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Wednesday, 3 October 1984
Page: 1473


Mr RONALD EDWARDS —Can the Minister for Employment and Industrial Relations inform the House whether there have been any developments in the current dispute involving the Builders Labourers Federation?


Mr WILLIS —Yes, I can give the House some information on this matter. May I first provide some brief background. The House will recall that there has been a superannuation package developed in the building industry, which package had the support of the Federal Government on the basis that accompanying superannuation was an industrial relations package which we believe provided the best possible basis for improving industrial relations in this much troubled industry. An undertaking was given by the Builders Labourers Federation to support that industrial relations package contained in the memorandum of understanding, and commitments were given to the present Government, to the Australian Council of Trade Unions, to building industry employers and to the Federal Court of Australia.

The situation at the beginning of this week was that all building unions except the BLF had signed that memorandum of understanding. The BLF was refusing to sign, and refusing basically for reasons that had little, or indeed nothing, to do with the welfare of BLF members. The BLF was conducting a wide-spread campaign to force employers to pay into the superannuation scheme without BLF commitment to the agreement. Meetings had been arranged for today, between the building unions and the ACTU this morning, and between the ACTU, the employers and the Government this afternoon. The Government's position has been that the BLF is in blatant breach of formal and serious undertakings and was forfeiting its right to represent employees in this industry. The Government was therefore prepared to take strong and effective legislative action to remove the BLF's right to represent building workers. I inform the House that such legislation would be quick and effective, in contrast to the extraordinarily lengthy and ineffective proceedings initiated by the previous Government. The Cain Government in Victoria was also prepared to take supportive legislative action.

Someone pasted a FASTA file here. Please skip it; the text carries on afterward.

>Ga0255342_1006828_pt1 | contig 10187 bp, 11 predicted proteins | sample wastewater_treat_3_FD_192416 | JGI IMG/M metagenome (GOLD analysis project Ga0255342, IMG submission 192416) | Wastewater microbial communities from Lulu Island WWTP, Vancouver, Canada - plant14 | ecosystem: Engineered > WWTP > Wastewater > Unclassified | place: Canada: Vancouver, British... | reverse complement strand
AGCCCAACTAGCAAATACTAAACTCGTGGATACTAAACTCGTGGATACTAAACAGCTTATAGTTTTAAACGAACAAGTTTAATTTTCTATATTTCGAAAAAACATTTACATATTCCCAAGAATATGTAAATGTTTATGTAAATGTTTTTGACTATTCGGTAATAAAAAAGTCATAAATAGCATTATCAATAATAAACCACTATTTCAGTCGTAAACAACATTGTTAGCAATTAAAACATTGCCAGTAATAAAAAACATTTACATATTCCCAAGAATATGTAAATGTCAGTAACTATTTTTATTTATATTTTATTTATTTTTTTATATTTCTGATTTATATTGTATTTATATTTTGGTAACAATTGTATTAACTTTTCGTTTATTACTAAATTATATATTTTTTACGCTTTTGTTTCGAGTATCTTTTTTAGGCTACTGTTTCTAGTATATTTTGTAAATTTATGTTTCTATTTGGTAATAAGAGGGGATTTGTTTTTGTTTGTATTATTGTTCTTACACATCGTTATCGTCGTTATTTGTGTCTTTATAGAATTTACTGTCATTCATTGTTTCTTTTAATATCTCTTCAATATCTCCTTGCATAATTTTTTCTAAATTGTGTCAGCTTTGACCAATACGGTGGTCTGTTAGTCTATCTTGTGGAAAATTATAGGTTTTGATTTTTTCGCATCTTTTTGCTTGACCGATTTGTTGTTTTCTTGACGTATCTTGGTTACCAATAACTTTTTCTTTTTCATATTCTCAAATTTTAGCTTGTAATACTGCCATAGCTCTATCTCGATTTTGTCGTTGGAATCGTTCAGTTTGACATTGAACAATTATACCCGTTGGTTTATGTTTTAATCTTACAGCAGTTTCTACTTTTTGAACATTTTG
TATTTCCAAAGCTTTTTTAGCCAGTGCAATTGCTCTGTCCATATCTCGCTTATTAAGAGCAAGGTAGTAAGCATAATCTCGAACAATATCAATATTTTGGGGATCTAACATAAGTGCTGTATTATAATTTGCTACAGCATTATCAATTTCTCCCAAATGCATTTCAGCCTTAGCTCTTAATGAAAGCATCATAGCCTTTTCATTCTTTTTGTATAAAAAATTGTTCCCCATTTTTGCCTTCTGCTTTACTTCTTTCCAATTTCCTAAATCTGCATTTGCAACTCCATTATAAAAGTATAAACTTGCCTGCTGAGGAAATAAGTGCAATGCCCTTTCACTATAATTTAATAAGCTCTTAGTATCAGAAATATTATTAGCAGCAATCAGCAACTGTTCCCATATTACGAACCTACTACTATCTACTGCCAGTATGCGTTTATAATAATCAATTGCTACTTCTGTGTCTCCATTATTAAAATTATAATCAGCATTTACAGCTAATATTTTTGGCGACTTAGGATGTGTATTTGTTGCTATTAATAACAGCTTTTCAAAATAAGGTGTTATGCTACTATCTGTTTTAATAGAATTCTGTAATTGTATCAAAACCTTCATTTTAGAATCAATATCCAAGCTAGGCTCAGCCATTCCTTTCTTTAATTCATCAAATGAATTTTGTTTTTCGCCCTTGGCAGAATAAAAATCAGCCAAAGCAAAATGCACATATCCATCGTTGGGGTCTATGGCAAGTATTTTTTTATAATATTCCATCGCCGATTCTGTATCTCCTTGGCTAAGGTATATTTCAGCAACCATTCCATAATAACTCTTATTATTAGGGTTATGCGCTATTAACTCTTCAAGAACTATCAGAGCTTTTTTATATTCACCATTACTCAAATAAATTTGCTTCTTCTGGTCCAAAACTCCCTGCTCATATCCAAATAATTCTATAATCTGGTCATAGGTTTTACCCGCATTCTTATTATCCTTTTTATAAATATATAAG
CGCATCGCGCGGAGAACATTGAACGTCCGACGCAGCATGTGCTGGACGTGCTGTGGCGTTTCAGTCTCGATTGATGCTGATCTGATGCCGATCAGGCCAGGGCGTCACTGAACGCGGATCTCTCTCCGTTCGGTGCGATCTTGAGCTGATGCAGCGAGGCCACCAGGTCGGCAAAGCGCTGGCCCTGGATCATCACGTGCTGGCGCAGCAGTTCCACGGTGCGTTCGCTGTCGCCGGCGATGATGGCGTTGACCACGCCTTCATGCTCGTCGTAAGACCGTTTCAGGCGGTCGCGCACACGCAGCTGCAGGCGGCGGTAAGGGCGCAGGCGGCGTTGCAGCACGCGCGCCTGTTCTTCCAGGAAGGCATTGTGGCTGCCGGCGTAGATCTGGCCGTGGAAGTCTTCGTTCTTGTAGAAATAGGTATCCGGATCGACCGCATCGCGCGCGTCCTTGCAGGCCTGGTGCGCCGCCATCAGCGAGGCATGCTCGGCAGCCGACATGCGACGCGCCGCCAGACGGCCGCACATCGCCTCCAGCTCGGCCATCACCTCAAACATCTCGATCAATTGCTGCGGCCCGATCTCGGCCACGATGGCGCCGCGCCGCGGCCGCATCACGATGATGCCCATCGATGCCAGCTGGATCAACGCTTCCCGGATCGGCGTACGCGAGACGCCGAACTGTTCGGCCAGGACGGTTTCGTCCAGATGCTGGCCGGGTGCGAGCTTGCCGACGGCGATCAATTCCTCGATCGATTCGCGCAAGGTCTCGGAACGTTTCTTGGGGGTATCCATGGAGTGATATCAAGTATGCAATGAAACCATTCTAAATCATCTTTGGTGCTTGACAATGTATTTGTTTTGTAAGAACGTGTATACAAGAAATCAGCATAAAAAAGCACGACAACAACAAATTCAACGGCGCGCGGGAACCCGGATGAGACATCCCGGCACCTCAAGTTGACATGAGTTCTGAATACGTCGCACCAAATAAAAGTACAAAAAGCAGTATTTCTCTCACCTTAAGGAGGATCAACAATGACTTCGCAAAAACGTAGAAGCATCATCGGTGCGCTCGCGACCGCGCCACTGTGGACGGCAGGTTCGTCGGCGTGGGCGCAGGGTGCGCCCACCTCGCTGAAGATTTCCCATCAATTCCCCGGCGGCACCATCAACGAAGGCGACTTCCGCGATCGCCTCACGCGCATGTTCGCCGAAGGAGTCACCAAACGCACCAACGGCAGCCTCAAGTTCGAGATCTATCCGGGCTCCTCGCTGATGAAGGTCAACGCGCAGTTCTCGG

The situation today is that while building unions were meeting the ACTU in Melbourne, the BLF Federal Secretary, Mr Gallagher, was here in Canberra meeting the Master Builders Federation of Australia. Notice of that meeting was not conveyed to the Government before it was held. We understand that at this morning's meeting the BLF agreed to sign the memorandum of understanding, which includes the industrial relations package, with the Master Builders Federation of Australia, but the terms on which that agreement or the agreement to sign the memorandum of understanding has been made are not entirely clear. I have had some conflicting reports on that matter and I do not wish to take it any further at this stage. They do not appear to be very important additional elements.

Apart from these additional aspects, there is at this stage no agreement with the construction contractors who are the other segment of the building industry. Therefore, at this stage it is not clear to what extent the BLF is committed to the agreement-firstly, because of some uncertainty about the agreement with the Master Builders Federation; secondly, because of no agreement with the Australian Federation of Construction Contractors; and, thirdly, because we are not at this stage entirely sure how committed to the memorandum of understanding and the industrial relations packages the BLF is. However, a meeting is now taking place in Melbourne at the ACTU headquarters at which these matters should become somewhat clearer.

The Government expects the BLF to fully support the memorandum of understanding . That includes the lifting of all bans on employers over superannuation, and demarcation disputes such as those at the Sydney Police Headquarters and the Melbourne Cricket Ground lights. Clearly, under the memorandum of understanding such matters should be settled in accordance with the procedures set out in the memorandum of understanding. We also expect the BLF to maintain its commitment to industrial stability that is part of the memorandum of understanding. If these commitments are not met the Government remains prepared to take the action which I have outlined today and which will be effective. Such action will mean that the BLF will not have coverage in this industry, in whole or in part. Therefore, we look to the BLF to make the full commitments that are required by us. If those commitments are not forthcoming, this Government will be taking the action I have outlined, swiftly and effectively.